Narendra Modi, by default
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The results of the recent state election in Gujarat show an erosion of the BJP's domination. If the party loses only two seats (115 against 117) compared to 2007, this is largely due to the arrival of a third player, the Gujarat Parivartan Party (GPP). Had not this new actor been in the fray, the BJP would have probably lost 14 more seats to the Congress. In particular, the GPP has made a dent in one of the Congress's caste "vote banks", that of the Leuva Patels.
Still, Narendra Modi's hat-trick is remarkable. But what are the real factors of his success? He claims that his popularity results from his economic achievements. But Gujarat is far from the top 10 of the Indian states, in terms of literacy and malnutrition or according to the Human Development Index.
So why do people vote for Modi? The short answer could be: by default. The Congress has been facing a leadership crisis for years. It has never been able to project a strong contender for the post of chief minister — lest this would unleash faction fights. Besides, the party has an ideology problem: it has always promoted a conservative brand of Hinduism in the state and cannot easily invent an alternative to Hindu nationalism. Its only leader who has been re-elected this time, Shankarsinh Vaghela, is a former RSS cadre.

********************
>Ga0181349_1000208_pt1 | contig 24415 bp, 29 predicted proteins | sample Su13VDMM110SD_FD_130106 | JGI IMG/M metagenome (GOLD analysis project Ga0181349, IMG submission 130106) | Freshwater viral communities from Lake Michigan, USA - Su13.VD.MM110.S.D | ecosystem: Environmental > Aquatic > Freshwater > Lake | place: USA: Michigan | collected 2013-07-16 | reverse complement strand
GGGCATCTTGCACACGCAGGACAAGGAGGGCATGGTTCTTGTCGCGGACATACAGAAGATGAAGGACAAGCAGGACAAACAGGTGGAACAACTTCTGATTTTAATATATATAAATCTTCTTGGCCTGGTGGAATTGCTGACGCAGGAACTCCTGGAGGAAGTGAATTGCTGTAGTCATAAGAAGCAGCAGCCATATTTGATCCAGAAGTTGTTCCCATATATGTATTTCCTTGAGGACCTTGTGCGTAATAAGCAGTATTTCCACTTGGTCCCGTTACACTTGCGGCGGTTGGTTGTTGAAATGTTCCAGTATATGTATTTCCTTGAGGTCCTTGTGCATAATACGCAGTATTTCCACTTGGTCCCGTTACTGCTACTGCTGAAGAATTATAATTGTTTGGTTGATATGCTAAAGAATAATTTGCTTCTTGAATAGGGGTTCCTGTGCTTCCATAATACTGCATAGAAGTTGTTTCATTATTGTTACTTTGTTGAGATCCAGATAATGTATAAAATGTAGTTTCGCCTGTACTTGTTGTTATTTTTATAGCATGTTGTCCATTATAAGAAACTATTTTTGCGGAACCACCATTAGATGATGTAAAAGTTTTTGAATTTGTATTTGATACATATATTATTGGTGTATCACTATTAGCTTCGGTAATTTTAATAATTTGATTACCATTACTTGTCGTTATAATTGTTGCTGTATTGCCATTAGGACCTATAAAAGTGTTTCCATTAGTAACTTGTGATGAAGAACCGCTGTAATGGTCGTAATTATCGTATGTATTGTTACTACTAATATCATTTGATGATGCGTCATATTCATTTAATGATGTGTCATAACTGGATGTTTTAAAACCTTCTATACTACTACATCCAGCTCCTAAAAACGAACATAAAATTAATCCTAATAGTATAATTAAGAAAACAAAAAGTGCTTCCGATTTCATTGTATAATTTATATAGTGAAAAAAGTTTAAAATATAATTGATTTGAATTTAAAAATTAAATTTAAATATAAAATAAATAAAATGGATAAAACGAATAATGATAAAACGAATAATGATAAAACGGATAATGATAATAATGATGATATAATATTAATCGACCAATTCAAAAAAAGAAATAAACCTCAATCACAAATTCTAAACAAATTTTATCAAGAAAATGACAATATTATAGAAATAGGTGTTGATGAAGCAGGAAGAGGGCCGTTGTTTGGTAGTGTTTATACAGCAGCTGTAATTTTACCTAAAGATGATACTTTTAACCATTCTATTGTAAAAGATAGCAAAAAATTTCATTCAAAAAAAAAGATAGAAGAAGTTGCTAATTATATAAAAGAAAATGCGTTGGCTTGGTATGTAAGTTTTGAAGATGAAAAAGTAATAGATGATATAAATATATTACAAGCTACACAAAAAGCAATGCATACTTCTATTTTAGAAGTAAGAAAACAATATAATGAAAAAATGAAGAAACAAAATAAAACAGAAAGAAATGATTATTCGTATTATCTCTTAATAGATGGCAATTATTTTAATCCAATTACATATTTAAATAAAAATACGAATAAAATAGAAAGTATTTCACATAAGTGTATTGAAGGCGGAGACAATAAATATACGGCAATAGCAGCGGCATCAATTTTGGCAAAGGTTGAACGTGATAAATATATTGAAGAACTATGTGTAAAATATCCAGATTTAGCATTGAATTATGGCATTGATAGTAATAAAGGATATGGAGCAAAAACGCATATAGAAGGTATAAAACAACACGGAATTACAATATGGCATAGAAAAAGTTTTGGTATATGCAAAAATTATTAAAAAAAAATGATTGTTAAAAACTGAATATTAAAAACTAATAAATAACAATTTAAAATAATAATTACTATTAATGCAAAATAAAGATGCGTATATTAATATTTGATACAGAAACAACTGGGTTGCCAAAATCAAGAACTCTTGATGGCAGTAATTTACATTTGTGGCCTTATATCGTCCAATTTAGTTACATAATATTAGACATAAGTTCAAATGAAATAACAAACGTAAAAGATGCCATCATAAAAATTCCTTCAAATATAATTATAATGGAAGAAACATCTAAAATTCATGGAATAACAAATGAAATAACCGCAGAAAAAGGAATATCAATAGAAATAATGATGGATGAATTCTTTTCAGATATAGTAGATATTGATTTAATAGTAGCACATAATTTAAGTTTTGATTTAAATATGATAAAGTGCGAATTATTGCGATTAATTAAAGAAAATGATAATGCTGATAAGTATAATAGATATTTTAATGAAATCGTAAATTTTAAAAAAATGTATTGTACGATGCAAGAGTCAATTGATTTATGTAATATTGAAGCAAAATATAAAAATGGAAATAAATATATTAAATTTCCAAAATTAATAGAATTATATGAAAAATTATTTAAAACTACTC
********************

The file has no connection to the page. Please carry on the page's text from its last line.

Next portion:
But in other states — like Uttar Pradesh and Bihar — the decline of the Congress has not resulted in the rise to power of the BJP. In contrast to these states, OBC and Dalit politics are conspicuous by their absence in Gujarat and cannot operate as counter-forces to Hindu nationalism.
In fact, Gujarat calls to mind pre-Mandal, clientelism-based politics — with the BJP in the role of the Congress. Modi, indeed, benefits from the support of the savarnas, including the Patels, the dominant caste of Gujarat which left the Congress when it embarked on positive discrimination schemes in favour of the lower castes in the 1980s. They rallied around the BJP even more decisively when it articulated an aggressively Hindu nationalist agenda that provided them — like the Swaminarayans and other similar movements in Gujarat — with a more secure identity at a time when this erstwhile rural group was experiencing a rapid process of modernisation (and urbanisation).
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